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dc.contributor.authorTavares Luiz, Marcela
dc.contributor.authorDelello Di Filippo, Leonardo [UNESP]
dc.contributor.authorCarolina Alves, Renata [UNESP]
dc.contributor.authorSousa Araújo, Victor Hugo [UNESP]
dc.contributor.authorLobato Duarte, Jonatas [UNESP]
dc.contributor.authorMaldonado Marchetti, Juliana
dc.contributor.authorChorilli, Marlus [UNESP]
dc.date.accessioned2021-06-25T11:07:06Z
dc.date.available2021-06-25T11:07:06Z
dc.date.issued2021-01-05
dc.identifierhttp://dx.doi.org/10.1016/j.eurpolymj.2020.110129
dc.identifier.citationEuropean Polymer Journal, v. 142.
dc.identifier.issn0014-3057
dc.identifier.urihttp://hdl.handle.net/11449/208145
dc.description.abstractNanotechnology has been applied in the medicine field to improve the treatment of a wide range of diseases. However, to reach the nanomedicines delivery to desirable target tissue for promote an enhancement of pharmacological activity, these nanomedicines must overcome biological barriers, such as mucus gel, skin, corneal and blood–brain barriers. Aiming the increase nanomedicines permeation through these barriers, surface modifications of nanocarriers with permeation enhancers and/or specific ligands for cellular receptors have been widely investigated. Among these modifications, d-α-Tocopheryl polyethylene glycol 1000 succinate (TPGS) is a biocompatible macromolecule that has been evaluated as a permeation enhancer. TPGS is a non-ionic surfactant composed by the natural vitamin E bonded with polyethylene glycol 1000 (PEG) and its composition have been responsible to enhance cellular internalization and permeation of nanomedicines through biological barriers. In addition, this molecule has acted as solubilizer, emulsifier, stabilizer and P-glycoprotein (P-gp) inhibitor, that are important features to manufacture nanomedicines with suitable to overcome barriers and multidrug resistance (MDR) mechanisms. This review will address the TPGS physicochemical and biological features and its most recent application in nanomedicine field to overcome biological barriers.en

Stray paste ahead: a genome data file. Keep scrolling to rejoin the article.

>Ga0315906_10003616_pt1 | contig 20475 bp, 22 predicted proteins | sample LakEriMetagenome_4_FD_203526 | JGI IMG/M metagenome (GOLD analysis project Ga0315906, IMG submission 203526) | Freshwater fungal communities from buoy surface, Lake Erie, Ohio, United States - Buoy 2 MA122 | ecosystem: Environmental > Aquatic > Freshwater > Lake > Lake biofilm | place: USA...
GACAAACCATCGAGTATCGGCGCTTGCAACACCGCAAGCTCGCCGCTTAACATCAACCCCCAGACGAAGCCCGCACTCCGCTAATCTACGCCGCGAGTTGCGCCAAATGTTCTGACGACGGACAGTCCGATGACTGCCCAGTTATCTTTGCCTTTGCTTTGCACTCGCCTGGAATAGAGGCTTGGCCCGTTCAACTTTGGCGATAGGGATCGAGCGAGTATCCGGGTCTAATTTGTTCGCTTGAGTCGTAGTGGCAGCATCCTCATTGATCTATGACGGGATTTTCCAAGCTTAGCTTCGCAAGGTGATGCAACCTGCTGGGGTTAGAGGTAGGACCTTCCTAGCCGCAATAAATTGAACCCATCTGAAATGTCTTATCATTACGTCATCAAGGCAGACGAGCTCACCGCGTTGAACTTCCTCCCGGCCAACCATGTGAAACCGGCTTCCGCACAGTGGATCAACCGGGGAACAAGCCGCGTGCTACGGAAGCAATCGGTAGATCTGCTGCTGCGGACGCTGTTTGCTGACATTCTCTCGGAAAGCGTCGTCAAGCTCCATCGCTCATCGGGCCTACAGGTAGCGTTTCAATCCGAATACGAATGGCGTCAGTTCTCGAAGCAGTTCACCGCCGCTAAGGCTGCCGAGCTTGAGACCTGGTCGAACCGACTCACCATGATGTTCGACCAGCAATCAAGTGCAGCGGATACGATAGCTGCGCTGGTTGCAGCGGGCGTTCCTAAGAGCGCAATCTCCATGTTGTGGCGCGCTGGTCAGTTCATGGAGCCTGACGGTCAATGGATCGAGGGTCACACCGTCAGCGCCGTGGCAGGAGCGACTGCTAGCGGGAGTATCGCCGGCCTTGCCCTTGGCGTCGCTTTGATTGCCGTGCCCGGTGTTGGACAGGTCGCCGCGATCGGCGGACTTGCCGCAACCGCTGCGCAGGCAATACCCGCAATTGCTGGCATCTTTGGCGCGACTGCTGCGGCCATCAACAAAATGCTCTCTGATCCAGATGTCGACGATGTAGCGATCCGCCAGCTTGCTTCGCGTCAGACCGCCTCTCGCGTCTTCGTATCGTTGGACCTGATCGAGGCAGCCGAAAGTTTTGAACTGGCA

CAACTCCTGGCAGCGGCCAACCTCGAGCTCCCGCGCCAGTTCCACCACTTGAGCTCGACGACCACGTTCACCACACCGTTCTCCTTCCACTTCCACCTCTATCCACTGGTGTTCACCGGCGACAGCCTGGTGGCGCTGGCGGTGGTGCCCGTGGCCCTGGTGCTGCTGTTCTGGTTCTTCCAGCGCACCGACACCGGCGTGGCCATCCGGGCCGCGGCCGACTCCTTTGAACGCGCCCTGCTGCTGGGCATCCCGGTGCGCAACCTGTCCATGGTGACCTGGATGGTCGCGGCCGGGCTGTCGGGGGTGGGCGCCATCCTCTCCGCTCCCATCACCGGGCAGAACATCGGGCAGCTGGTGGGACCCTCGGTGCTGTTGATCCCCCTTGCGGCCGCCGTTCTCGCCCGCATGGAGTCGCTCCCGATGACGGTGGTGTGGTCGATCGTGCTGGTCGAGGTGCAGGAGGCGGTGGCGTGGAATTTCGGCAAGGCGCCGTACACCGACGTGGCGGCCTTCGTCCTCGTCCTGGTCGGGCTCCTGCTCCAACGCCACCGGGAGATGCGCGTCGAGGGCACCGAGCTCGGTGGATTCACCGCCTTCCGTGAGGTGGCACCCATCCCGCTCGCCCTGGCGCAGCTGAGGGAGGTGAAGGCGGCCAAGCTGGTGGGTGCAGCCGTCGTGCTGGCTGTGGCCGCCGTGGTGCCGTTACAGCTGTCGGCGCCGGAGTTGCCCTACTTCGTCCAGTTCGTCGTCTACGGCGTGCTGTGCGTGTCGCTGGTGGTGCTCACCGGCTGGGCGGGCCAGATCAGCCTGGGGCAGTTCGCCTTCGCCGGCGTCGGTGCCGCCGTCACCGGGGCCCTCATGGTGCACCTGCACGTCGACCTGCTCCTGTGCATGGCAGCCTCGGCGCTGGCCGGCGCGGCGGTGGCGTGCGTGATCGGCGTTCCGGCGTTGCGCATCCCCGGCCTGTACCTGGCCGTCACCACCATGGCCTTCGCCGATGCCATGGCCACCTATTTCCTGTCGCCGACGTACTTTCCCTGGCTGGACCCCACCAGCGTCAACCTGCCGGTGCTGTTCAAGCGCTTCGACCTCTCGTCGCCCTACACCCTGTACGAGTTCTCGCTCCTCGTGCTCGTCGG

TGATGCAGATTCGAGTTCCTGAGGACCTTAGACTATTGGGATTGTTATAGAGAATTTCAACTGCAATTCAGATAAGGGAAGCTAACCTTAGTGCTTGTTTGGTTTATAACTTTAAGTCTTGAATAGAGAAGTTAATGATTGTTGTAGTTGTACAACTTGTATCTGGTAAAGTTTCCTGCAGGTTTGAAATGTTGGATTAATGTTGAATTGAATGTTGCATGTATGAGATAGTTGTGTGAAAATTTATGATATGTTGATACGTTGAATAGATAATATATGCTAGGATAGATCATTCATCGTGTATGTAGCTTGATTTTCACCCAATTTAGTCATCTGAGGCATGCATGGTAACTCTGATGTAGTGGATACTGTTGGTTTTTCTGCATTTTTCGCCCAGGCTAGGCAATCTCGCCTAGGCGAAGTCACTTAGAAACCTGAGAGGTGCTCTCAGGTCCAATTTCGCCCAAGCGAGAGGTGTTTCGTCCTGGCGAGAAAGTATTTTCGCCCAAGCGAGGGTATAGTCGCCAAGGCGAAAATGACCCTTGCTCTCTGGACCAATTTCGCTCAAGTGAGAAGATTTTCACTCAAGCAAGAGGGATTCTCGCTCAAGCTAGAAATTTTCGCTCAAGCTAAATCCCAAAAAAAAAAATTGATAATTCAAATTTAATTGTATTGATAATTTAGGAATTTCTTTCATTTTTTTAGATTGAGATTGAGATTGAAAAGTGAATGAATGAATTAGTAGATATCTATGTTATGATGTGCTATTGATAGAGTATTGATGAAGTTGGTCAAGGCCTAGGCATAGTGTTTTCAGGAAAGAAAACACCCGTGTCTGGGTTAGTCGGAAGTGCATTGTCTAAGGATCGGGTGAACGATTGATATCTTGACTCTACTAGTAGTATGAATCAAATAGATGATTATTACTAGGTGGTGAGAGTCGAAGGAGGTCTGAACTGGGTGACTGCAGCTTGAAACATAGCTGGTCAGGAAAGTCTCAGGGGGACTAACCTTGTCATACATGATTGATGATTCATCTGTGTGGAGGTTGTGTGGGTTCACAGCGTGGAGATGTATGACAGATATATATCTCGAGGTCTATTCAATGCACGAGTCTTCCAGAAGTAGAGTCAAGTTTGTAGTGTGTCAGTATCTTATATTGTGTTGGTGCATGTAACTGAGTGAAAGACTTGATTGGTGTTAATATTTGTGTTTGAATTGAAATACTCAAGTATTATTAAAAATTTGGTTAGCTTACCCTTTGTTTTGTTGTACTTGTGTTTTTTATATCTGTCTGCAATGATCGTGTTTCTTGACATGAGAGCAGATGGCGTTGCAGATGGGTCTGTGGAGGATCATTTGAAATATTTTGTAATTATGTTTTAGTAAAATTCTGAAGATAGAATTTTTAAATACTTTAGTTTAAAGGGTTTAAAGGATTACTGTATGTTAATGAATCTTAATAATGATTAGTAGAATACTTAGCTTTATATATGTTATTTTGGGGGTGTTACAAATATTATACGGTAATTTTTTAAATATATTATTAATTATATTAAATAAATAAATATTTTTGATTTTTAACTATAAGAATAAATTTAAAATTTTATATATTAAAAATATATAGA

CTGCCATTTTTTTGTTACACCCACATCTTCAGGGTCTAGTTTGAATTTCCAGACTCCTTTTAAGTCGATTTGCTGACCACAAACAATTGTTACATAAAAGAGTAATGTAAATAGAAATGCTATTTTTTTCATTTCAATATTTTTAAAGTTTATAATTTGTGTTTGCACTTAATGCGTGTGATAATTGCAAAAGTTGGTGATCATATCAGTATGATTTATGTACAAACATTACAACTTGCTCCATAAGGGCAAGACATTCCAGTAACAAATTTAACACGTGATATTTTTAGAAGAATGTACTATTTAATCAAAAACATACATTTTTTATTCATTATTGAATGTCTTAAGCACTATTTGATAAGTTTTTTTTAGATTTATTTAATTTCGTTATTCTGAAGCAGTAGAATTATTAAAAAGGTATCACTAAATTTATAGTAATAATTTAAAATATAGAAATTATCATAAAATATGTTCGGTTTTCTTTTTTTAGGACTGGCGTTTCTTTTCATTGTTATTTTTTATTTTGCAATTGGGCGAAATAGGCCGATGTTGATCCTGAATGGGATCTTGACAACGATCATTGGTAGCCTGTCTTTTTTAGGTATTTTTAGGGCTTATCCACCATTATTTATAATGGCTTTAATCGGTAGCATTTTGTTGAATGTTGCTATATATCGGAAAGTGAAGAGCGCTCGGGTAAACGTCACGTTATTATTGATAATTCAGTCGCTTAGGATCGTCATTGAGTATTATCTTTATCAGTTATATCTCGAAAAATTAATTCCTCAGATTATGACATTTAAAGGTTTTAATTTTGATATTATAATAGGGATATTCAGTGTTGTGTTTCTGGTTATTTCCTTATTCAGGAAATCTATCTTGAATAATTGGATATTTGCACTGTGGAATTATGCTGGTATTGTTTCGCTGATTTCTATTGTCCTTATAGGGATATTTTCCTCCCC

dc.language.isoeng
dc.relation.ispartofEuropean Polymer Journal
dc.sourceScopus
dc.subjectBlood brain barrier
dc.subjectCorneal barrier
dc.subjectd-α-Tocopheryl polyethylene glycol 1000 succinate
dc.subjectMucus gel barrier
dc.subjectNanotechnology
dc.subjectSkin barrier
dc.titleThe use of TPGS in drug delivery systems to overcome biological barriersen
dc.typeResenha
dc.contributor.institutionUniversidade de São Paulo (USP)
dc.contributor.institutionUniversidade Estadual Paulista (Unesp)
dc.description.affiliationSchool of Pharmaceutical Science of Ribeirao Preto University of Sao Paulo (USP), Ribeirao Preto
dc.description.affiliationSchool of Pharmaceutical Science of Sao Paulo State University (UNESP), Araraquara
dc.description.affiliationUnespSchool of Pharmaceutical Science of Sao Paulo State University (UNESP), Araraquara
dc.identifier.doi10.1016/j.eurpolymj.2020.110129
dc.identifier.scopus2-s2.0-85096094072
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